Decades after suffering bombing and earthquake damage, Pompeii’s museum has been reborn, showing off exquisite finds from excavations of the ancient Roman city. Officials of the archeological park of the ruins of the city destroyed in 79 A.D. by the eruption of Mount Vesuvius inaugurated the museum on Monday.
Known as the Antiquarium, the museum gives Pompeii a permanent exhibition space. Visitors can see sections of frescoed walls from the sprawling city’s villas (examples of some of the graffiti unearthed by archaeologists) as well as household objects ranging from silver spoons to a bronze food-warmer—items of the everyday life that was snuffed out by the volcanic explosion.
First opened in about 1873, the Antiquarium was damaged by bombing during World War II and again in 1980, when a deadly earthquake rocked the Naples area. Since the quake, the museum had been closed, although it was reopened in 2016 as a space for temporary exhibitions.
The Antiquarium’s displays also document Pompeii’s history as a settlement several centuries before it became a flourishing Roman city.
Due to Italy’s COVID-19 pandemic travel restrictions, currently only visitors from Italy’s Campania region, which includes the Naples area and the Pompeii ruins, can see the museum. Pompeii is one of Italy’s top tourist attractions, and when mass tourism eventually resumes, entrance tickets to the ruins will also include a visit to the Antiquarium.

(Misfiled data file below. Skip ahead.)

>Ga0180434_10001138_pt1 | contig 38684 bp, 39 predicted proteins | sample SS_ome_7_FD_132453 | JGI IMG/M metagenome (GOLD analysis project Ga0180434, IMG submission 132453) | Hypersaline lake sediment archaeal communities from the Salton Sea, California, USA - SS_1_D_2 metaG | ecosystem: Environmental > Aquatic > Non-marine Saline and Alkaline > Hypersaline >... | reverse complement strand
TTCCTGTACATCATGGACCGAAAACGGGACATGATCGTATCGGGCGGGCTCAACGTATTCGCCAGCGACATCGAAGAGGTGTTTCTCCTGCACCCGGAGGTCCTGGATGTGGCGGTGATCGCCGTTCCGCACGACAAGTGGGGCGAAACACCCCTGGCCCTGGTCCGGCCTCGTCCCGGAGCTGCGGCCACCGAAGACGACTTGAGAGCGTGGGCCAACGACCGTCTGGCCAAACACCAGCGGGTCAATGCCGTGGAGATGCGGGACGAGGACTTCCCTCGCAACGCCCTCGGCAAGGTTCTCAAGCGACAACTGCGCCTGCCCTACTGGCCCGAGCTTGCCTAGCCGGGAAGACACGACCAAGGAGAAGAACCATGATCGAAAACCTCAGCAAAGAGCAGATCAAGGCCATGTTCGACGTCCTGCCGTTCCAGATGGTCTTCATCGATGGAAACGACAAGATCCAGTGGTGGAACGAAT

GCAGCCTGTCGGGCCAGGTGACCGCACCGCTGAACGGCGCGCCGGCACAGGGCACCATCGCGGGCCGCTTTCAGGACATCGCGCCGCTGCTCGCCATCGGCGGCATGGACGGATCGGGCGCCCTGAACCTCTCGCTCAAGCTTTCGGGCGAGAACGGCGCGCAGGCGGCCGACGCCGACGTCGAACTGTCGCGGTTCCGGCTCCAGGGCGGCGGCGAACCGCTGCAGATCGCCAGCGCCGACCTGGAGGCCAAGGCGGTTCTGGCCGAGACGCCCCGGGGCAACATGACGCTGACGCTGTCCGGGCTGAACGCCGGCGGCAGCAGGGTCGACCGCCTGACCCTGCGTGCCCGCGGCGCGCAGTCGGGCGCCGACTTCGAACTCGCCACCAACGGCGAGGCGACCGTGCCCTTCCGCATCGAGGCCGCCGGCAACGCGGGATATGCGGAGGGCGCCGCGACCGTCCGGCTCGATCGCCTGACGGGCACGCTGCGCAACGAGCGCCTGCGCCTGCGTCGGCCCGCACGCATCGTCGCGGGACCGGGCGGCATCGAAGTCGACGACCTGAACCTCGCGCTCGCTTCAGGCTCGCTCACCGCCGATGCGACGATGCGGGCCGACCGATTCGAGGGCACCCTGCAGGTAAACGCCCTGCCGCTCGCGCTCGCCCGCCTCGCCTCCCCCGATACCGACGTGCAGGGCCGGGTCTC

The reopening of the museum after so many decades of travail is “a sign of great hope during a very difficult moment,” Pompeii’s longtime director, Massimo Osanna, said. He was referring to the harsh blow that the pandemic’s travel restrictions have dealt to tourism, one of Italy’s biggest revenue sources.
On display in the last room of the museum are poignant casts made from the remains of some of Pompeii’s residents who tried to flee but were overcome by blasts of volcanic gases or battered by a rain of lava stones ejected by Vesuvius.
“I find particularly touching the last room, the one dedicated to the eruption, and where on display are the objects deformed by the heat of the eruption, the casts of the victims, the casts of the animals,” Osanna said. “Really, one touches with one’s hand the incredible drama that the 79 A.D. eruption was.”
Large swaths of Pompeii remain to be excavated. While tourism virtually ground to a halt during the pandemic, archaeologists have kept working.
Just a month ago, Osanna revealed the discovery of an ancient fast-food eatery at Pompeii. Completely excavated, the find helped to reveal dishes popular with the citizens of the ancient city who apparently were partial to eating out, including what was on the menu the day that Pompeii was destroyed.
D’Emilio reported from Rome.